Butterick 6101: Tulip Hem Tunic

DSC_3814 - Version 2

I have a pretty hefty pattern stash, so what are the odds that I would make two patterns from the Tilton sisters in a row? Pretty low, especially when it you consider that art-teacher-chic is not my typical style.

I bought this fabric with a pair of Hudson sweatpants in mind, but I must have been delusional — the fabric is way too wimpy.  When I was in Jo-Ann fabrics I remember thinking what nice beefy knit this was, but I was either saying that based on a holding a double layer or it just seemed heavy compared to everything else next to it. Using a knit fabric definitely made it easier to assemble all the curved sections – I think it would be much more challenging to make this in a woven.

Based on the finished measurements printed on the envelope, I knew the sizing on this was going to be generous.  And you can see in the pattern picture that the sleeve fit is a bit loose.   But I didn’t want to mess with figuring out alterations, so I just cut the size XS as-is.  In the pictures it doesn’t seem that bad, but in real life it feels like a tent compared to what I normally wear.

B6101 - Version 2

A drapier knit might help mitigate the width issues, but if I would still take out some width and a bit of length. If I could figure out how to do the alterations, I think the sleeveless version in a linen jersey would make an interesting summer top.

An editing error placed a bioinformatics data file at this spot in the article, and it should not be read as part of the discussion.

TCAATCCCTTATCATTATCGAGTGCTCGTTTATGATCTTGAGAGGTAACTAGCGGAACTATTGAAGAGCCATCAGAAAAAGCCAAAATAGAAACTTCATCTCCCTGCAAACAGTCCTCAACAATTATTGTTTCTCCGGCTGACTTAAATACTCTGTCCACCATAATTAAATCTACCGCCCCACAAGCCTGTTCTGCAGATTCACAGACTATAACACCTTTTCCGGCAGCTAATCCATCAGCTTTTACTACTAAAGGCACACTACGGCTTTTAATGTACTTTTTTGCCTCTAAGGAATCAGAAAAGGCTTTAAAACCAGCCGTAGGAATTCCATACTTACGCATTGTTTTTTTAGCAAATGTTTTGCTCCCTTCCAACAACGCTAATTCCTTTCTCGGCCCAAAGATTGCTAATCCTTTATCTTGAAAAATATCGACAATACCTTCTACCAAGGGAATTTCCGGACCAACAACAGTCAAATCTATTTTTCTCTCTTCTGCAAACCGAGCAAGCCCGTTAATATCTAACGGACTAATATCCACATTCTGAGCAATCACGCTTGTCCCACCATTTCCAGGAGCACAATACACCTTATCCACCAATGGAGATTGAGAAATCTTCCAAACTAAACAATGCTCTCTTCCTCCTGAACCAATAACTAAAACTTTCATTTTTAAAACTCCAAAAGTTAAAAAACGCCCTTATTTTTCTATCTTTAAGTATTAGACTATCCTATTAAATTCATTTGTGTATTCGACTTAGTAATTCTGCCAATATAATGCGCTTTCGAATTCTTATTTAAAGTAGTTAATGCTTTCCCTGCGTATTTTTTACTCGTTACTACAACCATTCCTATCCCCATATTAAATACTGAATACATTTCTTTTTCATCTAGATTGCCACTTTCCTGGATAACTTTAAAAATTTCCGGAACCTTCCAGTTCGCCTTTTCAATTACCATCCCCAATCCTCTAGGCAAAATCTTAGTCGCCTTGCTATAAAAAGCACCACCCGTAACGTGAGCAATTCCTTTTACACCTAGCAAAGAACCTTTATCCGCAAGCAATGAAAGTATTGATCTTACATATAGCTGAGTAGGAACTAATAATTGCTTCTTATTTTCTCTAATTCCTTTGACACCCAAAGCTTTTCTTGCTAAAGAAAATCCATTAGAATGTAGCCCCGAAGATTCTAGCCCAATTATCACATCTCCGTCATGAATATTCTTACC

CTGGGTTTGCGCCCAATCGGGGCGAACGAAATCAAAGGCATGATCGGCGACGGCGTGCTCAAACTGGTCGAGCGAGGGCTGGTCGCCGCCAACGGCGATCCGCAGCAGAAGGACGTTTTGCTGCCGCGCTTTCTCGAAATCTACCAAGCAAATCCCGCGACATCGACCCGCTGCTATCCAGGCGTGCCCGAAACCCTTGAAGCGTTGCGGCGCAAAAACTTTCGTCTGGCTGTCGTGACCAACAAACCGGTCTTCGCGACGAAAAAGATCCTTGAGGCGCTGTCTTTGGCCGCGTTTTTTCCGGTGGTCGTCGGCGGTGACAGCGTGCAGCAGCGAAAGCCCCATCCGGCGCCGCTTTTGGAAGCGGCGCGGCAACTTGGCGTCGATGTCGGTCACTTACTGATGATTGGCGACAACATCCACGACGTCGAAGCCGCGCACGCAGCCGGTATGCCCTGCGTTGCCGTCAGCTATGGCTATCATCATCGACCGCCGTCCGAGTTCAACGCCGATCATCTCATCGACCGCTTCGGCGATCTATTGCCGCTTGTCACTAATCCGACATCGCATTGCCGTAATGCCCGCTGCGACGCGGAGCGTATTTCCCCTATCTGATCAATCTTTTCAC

This was an amazingly quick project for me – cut out and 75% assembled all in one day, and completely finished two weeks later.  I didn’t even bother with attempting to match up the stripes.

I didn’t have too much trouble following the instructions, except for step 19.  It amuses me that the big 4  patterns will devote several steps and detailed instructions to making a basic hem, then summarize a complex procedure in one sentence and a not-so-helpful diagram.  Here’s a little paper model that helps illustrate what they mean by “break the seam at the circle” and how I would recommend sewing the seam in this step:

pocket stitching order

Your goal is to get the two circle marks to meet up tightly at the top of the pocket. If you’ve done it right, the dots will meet up tightly at the top of the pocket, like the photo on the left.  My version turned out more like the photo on the right.  Instead of trying to adjust it on the machine, I used a few hand stitches to close up the gap.

pocket seam

Final verdict:   This is probably never going to leave the house, but it will still get worn as loungewear. Even though I’m not in love with the end product, it was rewarding to have a project that came together so smoothly.

Advertisements

Leave a Reply

Fill in your details below or click an icon to log in:

WordPress.com Logo

You are commenting using your WordPress.com account. Log Out /  Change )

Google photo

You are commenting using your Google account. Log Out /  Change )

Twitter picture

You are commenting using your Twitter account. Log Out /  Change )

Facebook photo

You are commenting using your Facebook account. Log Out /  Change )

Connecting to %s